Rojak Geylang Serai
In April 2009, more than 150 people fell sick to food poisoning after eating at Rojak Geylang Serai, an Indian rojak stall found at Geylang Serai Market. With two people passing away and thirty-seven people hospitalized, it’s widely considered to be the worst case of food poisoning in recent memory.
According to authorities, the food was discovered to have contained bacterium from raw seafood, and the rojak seller in question was punished with the maximum fine of $9,000. The market was thereafter shut down for a two-day clean up.
I wonder if the fine should have been brought up even higher for this case. I mean, two people died. But I suppose in the rojak seller’s defence, he didn’t actually know how the bacterium had infiltrated his rojak.
Youth Olympic Games
In 2010, 21 members of the Youth Olympic Games organizing committee were struck by food poisoning after ingesting catered food in August that year. The victims developed symptoms of mild diarrhoea and abdominal pain. The incident did not affect the Singapore athletes however, since they were not served the same food as the volunteers.
The victims in question managed to recover fully.
Singapore Sports School
In November 2010, more than 100 students from the Singapore Sports School fell sick to food poisoning after consuming meals prepared by the school’s caterer, ISS Catering Services. The specific cause was never quite discovered, but speculations have surmised that the cordial drinks and the chicken frank rolls could be guilty. Thereafter, the school dining hall was closed for cleaning and disinfection; the catering company proposed compensation and its license to operate the canteen was suspended by authorities.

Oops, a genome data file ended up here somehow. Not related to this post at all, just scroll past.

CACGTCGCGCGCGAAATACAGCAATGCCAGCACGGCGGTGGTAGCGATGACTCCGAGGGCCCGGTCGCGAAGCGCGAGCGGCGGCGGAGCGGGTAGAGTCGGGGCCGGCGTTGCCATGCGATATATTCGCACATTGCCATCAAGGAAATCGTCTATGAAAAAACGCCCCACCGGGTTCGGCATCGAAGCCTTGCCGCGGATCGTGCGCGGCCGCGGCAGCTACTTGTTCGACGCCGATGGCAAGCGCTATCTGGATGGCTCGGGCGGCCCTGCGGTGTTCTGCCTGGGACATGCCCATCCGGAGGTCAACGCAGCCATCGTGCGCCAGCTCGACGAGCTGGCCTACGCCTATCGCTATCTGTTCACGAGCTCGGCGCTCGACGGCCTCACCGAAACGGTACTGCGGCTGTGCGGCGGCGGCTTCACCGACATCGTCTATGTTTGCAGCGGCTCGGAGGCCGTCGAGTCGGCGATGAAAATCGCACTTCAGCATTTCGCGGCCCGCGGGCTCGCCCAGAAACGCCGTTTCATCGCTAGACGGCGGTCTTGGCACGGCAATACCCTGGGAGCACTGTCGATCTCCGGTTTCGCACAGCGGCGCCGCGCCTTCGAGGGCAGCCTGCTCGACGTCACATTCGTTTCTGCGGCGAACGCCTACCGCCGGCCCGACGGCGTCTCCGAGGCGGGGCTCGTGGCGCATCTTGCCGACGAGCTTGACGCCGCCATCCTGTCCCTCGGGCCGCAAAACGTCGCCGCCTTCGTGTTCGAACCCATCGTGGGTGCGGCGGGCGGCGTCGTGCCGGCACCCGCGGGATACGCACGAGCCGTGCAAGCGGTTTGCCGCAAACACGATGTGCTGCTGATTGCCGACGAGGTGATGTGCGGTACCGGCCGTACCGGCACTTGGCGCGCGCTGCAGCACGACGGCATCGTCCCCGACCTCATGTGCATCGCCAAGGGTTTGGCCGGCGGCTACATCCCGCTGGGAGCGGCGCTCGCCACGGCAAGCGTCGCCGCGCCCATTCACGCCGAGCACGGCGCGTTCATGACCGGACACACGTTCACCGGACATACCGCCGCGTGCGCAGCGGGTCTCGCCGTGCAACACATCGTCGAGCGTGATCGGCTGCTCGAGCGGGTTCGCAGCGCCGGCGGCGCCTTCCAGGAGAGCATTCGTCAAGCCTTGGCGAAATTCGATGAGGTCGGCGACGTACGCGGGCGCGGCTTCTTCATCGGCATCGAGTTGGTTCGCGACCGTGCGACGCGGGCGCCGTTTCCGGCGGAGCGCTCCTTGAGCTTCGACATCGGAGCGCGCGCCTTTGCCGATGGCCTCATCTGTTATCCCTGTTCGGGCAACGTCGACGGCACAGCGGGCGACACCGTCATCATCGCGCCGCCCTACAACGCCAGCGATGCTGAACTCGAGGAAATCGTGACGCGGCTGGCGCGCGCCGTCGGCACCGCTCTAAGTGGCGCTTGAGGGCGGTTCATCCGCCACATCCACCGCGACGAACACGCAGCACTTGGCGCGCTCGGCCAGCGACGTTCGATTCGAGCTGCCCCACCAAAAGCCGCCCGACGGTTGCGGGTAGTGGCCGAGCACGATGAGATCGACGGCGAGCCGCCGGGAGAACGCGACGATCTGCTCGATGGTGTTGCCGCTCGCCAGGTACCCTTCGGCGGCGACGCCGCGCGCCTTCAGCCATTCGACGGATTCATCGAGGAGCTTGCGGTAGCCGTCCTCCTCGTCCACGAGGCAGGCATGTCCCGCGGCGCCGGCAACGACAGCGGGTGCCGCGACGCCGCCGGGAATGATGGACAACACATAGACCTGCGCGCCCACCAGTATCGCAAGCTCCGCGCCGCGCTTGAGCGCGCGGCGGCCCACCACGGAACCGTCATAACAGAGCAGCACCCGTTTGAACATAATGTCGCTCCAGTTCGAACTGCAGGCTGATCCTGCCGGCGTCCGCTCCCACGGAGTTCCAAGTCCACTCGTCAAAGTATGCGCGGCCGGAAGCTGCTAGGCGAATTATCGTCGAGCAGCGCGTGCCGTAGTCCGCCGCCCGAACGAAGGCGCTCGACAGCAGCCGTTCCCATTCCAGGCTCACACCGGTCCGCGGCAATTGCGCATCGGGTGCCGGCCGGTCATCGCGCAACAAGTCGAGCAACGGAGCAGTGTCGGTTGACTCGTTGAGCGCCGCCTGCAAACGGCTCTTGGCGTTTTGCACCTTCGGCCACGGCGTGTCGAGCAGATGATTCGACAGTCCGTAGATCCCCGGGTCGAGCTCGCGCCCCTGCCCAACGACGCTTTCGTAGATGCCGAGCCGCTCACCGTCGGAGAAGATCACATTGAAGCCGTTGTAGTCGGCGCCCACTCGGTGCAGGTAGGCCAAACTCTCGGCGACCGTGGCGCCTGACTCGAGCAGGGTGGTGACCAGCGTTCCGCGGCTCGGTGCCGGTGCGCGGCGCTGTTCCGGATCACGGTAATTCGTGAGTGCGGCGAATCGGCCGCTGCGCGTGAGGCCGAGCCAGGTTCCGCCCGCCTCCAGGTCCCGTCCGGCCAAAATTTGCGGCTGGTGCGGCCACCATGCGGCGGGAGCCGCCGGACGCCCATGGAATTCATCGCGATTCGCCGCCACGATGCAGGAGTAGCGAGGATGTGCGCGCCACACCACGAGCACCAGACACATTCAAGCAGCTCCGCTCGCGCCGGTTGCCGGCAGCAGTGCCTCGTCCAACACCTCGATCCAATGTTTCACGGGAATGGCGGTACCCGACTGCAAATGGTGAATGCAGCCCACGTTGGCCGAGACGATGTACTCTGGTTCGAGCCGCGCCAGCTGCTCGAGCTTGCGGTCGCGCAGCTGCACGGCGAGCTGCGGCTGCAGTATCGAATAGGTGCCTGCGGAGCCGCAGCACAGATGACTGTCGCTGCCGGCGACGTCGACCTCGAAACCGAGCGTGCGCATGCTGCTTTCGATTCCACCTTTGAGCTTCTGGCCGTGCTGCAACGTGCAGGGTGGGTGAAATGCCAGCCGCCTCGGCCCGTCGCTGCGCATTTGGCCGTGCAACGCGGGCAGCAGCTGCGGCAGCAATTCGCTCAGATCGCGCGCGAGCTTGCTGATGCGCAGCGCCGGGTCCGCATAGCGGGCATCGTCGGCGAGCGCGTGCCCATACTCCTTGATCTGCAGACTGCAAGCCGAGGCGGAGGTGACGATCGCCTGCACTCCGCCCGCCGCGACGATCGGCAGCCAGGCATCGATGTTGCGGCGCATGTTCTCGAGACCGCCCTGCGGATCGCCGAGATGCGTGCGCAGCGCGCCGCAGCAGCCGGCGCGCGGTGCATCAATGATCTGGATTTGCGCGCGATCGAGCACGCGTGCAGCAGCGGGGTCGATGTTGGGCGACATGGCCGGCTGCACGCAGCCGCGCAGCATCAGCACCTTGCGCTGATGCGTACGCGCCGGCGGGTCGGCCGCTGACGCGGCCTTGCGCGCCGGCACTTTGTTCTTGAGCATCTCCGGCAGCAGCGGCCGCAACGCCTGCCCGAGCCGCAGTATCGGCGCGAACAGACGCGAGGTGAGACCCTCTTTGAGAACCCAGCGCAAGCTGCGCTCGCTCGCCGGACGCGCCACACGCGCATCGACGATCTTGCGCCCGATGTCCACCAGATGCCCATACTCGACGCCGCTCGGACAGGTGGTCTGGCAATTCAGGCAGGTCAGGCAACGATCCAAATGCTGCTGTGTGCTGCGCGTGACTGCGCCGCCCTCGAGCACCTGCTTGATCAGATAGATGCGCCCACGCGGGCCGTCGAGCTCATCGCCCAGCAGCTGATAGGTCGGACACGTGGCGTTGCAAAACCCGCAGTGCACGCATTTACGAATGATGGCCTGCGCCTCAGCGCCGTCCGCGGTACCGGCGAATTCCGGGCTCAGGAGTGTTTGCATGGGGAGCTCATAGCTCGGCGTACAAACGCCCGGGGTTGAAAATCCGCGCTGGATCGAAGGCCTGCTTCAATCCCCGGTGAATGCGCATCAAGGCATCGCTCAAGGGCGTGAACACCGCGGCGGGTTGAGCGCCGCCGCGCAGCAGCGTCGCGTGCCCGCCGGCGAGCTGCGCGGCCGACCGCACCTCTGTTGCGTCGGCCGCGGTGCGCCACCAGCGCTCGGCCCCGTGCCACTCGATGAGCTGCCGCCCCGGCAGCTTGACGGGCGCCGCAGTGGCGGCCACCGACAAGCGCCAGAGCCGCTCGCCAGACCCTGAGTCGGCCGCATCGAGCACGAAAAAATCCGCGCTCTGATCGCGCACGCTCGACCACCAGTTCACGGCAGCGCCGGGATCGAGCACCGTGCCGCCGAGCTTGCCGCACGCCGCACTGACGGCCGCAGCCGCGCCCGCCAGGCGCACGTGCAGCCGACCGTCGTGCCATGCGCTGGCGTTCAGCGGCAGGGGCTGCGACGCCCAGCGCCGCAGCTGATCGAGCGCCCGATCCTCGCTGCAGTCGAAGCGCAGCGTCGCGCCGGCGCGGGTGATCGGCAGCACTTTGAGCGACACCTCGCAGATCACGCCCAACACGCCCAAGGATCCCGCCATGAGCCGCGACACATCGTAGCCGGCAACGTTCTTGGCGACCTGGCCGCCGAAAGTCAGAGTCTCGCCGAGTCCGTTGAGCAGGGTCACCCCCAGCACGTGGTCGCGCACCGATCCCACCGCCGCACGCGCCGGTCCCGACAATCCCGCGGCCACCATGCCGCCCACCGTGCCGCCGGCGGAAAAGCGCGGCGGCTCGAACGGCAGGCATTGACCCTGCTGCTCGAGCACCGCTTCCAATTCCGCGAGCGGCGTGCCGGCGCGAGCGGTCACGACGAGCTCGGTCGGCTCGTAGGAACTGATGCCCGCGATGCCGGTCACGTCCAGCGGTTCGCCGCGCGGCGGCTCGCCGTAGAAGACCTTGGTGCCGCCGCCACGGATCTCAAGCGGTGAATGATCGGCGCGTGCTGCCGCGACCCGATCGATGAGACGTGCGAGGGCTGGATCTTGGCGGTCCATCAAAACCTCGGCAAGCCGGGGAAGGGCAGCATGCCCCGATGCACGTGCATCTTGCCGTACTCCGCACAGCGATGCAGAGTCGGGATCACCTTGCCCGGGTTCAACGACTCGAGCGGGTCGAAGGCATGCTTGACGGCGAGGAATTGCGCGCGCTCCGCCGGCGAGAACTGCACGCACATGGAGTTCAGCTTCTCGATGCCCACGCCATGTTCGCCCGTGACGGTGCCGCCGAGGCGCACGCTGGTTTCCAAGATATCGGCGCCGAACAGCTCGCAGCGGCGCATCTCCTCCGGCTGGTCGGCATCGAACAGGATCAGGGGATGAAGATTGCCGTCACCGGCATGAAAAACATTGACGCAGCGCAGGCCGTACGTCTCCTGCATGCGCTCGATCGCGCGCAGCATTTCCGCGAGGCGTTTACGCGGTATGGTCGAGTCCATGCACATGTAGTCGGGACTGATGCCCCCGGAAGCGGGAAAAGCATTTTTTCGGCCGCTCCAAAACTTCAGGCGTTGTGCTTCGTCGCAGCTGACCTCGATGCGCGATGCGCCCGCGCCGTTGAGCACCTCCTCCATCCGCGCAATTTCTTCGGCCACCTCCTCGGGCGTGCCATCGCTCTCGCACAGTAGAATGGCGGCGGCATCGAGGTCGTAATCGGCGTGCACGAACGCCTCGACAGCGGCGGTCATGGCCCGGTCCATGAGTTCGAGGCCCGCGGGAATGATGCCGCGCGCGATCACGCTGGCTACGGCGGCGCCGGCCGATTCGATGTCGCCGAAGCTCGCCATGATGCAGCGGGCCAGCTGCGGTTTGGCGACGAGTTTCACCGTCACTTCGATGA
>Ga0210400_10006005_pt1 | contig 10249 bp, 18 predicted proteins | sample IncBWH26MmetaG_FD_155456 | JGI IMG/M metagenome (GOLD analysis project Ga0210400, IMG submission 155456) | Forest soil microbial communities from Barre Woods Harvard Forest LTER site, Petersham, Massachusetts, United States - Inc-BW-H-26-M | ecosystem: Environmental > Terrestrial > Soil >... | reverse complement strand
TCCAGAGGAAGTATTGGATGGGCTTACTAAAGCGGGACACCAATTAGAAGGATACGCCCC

In 2011, eight preschool centres were affected by food poisoning – 235 children and 12 teachers fell sick. Pat’s Schoolhouse operated six of the centres, and the other two were the Children’s Place in Kay Siang Road and Learning Vision at Raffles Place. They were all supplied with food by Mum’s Kitchen Catering. Upon investigations by the authorities, the outbreak had been traced to the seafood marinara pasta that contained the salmonella enteritidis virus. Because the virus was not exclusive to seafood and more to poultry and eggs, cross-contamination was suspected at the caterer’s working place. Apparently, the same trays were utilized to carry raw and cooked food. As a result of this incident, the catering company was suspended and subjected to a fine of $300 and four demerit points. They were also taken to court.
Paya Lebar Methodist Girls’ Primary School
In July 2011, 85 Paya Lebar Methodist Girls’ Primary School students were infected with a kind of stomach virus called ‘Gastroenteritis’. Their symptoms included nausea and abdominal pain, but ultimately none were hospitalized. Apparently, the outbreak was caused by students consuming food produced by the neighbouring Paya Lebar Methodist Girls’ Secondary School canteen.
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